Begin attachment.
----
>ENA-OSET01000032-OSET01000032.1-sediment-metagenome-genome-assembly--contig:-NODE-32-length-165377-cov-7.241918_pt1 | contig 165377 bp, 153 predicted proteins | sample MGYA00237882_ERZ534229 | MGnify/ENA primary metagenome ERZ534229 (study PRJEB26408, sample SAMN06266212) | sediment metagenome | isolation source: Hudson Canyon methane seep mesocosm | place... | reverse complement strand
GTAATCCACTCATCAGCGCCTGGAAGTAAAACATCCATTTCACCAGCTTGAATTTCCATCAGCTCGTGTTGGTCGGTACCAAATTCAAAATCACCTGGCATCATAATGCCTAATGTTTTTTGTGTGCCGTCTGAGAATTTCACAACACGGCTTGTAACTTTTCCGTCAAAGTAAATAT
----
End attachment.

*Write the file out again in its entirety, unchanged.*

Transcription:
>ENA-OSET01000032-OSET01000032.1-sediment-metagenome-genome-assembly--contig:-NODE-32-length-165377-cov-7.241918_pt1 | contig 165377 bp, 153 predicted proteins | sample MGYA00237882_ERZ534229 | MGnify/ENA primary metagenome ERZ534229 (study PRJEB26408, sample SAMN06266212) | sediment metagenome | isolation source: Hudson Canyon methane seep mesocosm | place... | reverse complement strand
GTAATCCACTCATCAGCGCCTGGAAGTAAAACATCCATTTCACCAGCTTGAATTTCCATCAGCTCGTGTTGGTCGGTACCAAATTCAAAATCACCTGGCATCATAATGCCTAATGTTTTTTGTGTGCCGTCTGAGAATTTCACAACACGGCTTGTAACTTTTCCGTCAAAGTAAATAT